Written by 4:45 pm Travel

TRAVEL RULES TIGHTENED: COVID testing required for fully vaccinated travelers and youngsters as young as 2

NASSAU, BAHAMAS — Fully vaccinated individuals and youngsters ages two through 11 traveling to The Bahamas must now obtain a negative COVID-19 RT-PCR or rapid test inside five days of arriving, in line with the Office of the Prime Minister (OPM).

This new policy will take effect on August 6, walking back the travel regime implemented in May that saw fully vaccinated individuals exempted from testing requirements when entering The Bahamas or traveling domestically.

Prime Minister Dr Hubert Minnis. (BIS/PATRICK HANNA)

In keeping with the OPM, unvaccinated travelers ages 12 and over are still required to acquire a negative RT-PCR test inside five days of travel.

Because it pertains to domestic travel, fully vaccinated individuals can even must present a negative rapid or RT-PCR COVID test inside five days of travel from New Windfall, Grand Bahama, Bimini, Exuma, Abaco and North and South Eleuthera.

Children ages two through 12 must also comply with this testing requirement.

Nonetheless, children under the age of two remain exempt from any testing.

Moreover, travel health visa fees might be waived for all Bahamians and residents for domestic travel.

When Prime Minister Dr Hubert Minnis previously announced eased restrictions for fully vaccinated travelers, including exemption from RT-PCR testing, Consultant Physicians Staff Association President Dr Sabriquet Pinder-Butler urged the federal government to reconsider.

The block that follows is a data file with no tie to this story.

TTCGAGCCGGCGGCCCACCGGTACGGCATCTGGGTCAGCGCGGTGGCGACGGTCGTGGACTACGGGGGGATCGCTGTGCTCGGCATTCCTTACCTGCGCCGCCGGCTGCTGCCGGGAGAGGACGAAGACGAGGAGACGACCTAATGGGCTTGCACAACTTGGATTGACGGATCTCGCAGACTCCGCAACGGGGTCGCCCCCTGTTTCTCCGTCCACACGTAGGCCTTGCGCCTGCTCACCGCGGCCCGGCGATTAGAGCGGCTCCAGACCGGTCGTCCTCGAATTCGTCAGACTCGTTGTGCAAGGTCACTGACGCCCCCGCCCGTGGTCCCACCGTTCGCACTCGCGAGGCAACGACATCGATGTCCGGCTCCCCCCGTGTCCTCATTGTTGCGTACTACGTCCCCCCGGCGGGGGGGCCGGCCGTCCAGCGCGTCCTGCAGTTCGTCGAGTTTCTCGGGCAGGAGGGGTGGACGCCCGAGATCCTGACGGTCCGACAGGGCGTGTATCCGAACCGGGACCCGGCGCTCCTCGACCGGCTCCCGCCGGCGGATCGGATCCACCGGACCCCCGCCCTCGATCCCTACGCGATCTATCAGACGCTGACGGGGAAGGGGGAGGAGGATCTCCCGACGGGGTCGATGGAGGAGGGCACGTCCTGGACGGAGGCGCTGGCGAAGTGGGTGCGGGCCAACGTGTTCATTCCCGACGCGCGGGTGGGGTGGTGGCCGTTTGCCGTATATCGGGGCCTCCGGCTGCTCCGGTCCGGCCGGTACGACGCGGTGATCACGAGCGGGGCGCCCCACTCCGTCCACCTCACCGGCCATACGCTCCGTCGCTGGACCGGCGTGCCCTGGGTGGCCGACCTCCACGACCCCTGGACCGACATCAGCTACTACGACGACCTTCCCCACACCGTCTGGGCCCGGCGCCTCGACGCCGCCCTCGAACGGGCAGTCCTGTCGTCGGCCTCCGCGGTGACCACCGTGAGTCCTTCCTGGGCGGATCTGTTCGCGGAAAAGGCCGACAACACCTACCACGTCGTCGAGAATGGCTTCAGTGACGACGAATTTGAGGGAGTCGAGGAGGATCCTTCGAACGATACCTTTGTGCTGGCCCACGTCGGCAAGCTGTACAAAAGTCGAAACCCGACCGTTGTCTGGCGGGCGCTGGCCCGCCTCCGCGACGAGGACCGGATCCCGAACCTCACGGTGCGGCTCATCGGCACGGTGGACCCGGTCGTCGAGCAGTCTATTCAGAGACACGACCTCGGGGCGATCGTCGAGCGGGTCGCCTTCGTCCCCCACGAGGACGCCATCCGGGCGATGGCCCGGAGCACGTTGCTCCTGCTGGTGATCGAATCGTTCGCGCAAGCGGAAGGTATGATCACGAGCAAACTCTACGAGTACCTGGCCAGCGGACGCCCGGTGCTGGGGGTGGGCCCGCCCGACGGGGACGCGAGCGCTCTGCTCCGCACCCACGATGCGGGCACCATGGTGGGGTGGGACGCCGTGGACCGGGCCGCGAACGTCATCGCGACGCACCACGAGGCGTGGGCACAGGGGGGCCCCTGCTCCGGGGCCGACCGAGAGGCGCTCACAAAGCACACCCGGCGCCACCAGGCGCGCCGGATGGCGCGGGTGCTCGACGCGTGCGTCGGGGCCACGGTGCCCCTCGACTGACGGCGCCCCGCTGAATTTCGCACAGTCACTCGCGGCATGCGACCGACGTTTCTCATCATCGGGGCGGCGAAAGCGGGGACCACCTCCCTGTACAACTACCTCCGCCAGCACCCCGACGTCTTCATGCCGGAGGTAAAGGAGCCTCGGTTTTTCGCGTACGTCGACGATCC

She advisable that testing remain a requirement for travel and has renewed the decision as cases surged in recent months.

Consultant Physicians Staff Association (CPSA) President Dr Sabriquet Pinder-Butler.

She also suggested the federal government consider incorporating rapid antigen tests within the travel protocol, and subsidizing the PCR test or liaising with labs for cost reduction.

Despite concerns regarding the removal of testing restrictions for fully vaccinated individuals, health officials on the time said the matter of transmission after vaccination was still being reviewed by the National COVID-19 Vaccine Consultative Committee.

Since then, cases have increased from the low double digits to triple digits.

A complete of 334 cases were recorded over the weekend: 162 on Friday, 81 on Saturday and 91 on Sunday.

The Bahamas surpassed 15,000 COVID-19 cases yesterday and saw hospitalizations climb to 102.

Last week, the Centers for Disease Control and Prevention (CDC) said “new science” indicates vaccinated people can spread the COVID-19 delta variant in some cases, and advisable fully vaccinated individuals return to wearing masks in indoor public places in certain areas.

(Visited 5 times, 1 visits today)